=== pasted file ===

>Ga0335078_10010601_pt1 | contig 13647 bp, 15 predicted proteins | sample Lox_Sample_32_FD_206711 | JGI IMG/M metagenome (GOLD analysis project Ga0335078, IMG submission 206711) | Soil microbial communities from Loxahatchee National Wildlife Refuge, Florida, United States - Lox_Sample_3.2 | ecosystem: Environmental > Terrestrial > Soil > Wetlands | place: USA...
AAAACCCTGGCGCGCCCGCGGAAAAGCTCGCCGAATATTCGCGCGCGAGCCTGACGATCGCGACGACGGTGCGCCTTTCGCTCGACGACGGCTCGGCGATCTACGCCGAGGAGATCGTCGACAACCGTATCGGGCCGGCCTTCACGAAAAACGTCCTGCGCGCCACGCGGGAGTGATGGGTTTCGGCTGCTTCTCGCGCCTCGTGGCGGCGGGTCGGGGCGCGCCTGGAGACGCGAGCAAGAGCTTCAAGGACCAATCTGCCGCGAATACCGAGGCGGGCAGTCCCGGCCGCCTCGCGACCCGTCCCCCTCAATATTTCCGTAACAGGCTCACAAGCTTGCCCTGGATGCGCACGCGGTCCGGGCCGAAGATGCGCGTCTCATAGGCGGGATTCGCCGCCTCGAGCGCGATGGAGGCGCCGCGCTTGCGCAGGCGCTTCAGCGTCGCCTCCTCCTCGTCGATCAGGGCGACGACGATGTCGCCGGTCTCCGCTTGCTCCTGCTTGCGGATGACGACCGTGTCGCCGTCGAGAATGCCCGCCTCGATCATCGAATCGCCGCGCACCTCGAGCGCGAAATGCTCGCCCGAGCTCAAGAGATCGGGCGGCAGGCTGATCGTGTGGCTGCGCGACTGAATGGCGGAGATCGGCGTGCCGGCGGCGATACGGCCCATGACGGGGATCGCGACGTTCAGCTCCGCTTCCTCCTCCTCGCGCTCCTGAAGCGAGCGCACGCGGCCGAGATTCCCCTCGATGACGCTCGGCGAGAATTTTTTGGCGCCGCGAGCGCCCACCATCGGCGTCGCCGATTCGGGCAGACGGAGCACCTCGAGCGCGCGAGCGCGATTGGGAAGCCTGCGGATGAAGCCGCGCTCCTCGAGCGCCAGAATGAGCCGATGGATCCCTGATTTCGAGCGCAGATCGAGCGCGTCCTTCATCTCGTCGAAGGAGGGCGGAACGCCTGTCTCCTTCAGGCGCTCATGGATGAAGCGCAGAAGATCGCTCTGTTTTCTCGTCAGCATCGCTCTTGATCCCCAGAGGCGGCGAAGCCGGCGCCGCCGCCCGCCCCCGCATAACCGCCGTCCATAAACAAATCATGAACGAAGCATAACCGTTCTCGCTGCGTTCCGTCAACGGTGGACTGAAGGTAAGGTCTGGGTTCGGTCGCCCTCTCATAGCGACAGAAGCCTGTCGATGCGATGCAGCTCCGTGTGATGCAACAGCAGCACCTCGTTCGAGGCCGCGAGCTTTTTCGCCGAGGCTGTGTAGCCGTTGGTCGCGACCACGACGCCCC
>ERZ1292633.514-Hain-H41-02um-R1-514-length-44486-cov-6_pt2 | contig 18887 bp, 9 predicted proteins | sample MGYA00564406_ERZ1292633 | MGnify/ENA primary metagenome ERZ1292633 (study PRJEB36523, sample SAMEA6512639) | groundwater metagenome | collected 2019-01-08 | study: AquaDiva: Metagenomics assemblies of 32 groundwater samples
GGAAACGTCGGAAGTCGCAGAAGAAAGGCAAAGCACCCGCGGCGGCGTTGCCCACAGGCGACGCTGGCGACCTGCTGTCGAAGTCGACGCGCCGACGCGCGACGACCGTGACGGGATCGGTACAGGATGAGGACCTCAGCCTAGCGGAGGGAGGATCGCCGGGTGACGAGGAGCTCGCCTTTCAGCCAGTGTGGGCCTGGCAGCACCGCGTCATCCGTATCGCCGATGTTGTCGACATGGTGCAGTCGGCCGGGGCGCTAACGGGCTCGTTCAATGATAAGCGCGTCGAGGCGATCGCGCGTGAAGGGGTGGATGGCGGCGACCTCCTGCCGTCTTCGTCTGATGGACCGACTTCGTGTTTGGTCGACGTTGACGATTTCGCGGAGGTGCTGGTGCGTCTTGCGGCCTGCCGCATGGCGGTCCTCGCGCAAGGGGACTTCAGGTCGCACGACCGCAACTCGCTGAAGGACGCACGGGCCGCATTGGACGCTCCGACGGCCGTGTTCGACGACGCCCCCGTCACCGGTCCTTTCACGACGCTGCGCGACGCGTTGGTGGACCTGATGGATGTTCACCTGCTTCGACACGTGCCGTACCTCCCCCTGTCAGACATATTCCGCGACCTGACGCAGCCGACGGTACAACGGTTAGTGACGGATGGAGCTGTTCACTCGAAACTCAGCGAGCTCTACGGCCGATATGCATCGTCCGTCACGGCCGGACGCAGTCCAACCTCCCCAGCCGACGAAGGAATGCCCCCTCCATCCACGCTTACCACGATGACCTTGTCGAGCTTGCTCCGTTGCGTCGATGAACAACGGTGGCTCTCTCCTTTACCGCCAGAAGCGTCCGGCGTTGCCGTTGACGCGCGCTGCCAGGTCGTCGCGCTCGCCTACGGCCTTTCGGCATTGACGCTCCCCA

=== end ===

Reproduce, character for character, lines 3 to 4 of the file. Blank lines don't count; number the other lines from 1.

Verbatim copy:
>ERZ1292633.514-Hain-H41-02um-R1-514-length-44486-cov-6_pt2 | contig 18887 bp, 9 predicted proteins | sample MGYA00564406_ERZ1292633 | MGnify/ENA primary metagenome ERZ1292633 (study PRJEB36523, sample SAMEA6512639) | groundwater metagenome | collected 2019-01-08 | study: AquaDiva: Metagenomics assemblies of 32 groundwater samples
GGAAACGTCGGAAGTCGCAGAAGAAAGGCAAAGCACCCGCGGCGGCGTTGCCCACAGGCGACGCTGGCGACCTGCTGTCGAAGTCGACGCGCCGACGCGCGACGACCGTGACGGGATCGGTACAGGATGAGGACCTCAGCCTAGCGGAGGGAGGATCGCCGGGTGACGAGGAGCTCGCCTTTCAGCCAGTGTGGGCCTGGCAGCACCGCGTCATCCGTATCGCCGATGTTGTCGACATGGTGCAGTCGGCCGGGGCGCTAACGGGCTCGTTCAATGATAAGCGCGTCGAGGCGATCGCGCGTGAAGGGGTGGATGGCGGCGACCTCCTGCCGTCTTCGTCTGATGGACCGACTTCGTGTTTGGTCGACGTTGACGATTTCGCGGAGGTGCTGGTGCGTCTTGCGGCCTGCCGCATGGCGGTCCTCGCGCAAGGGGACTTCAGGTCGCACGACCGCAACTCGCTGAAGGACGCACGGGCCGCATTGGACGCTCCGACGGCCGTGTTCGACGACGCCCCCGTCACCGGTCCTTTCACGACGCTGCGCGACGCGTTGGTGGACCTGATGGATGTTCACCTGCTTCGACACGTGCCGTACCTCCCCCTGTCAGACATATTCCGCGACCTGACGCAGCCGACGGTACAACGGTTAGTGACGGATGGAGCTGTTCACTCGAAACTCAGCGAGCTCTACGGCCGATATGCATCGTCCGTCACGGCCGGACGCAGTCCAACCTCCCCAGCCGACGAAGGAATGCCCCCTCCATCCACGCTTACCACGATGACCTTGTCGAGCTTGCTCCGTTGCGTCGATGAACAACGGTGGCTCTCTCCTTTACCGCCAGAAGCGTCCGGCGTTGCCGTTGACGCGCGCTGCCAGGTCGTCGCGCTCGCCTACGGCCTTTCGGCATTGACGCTCCCCA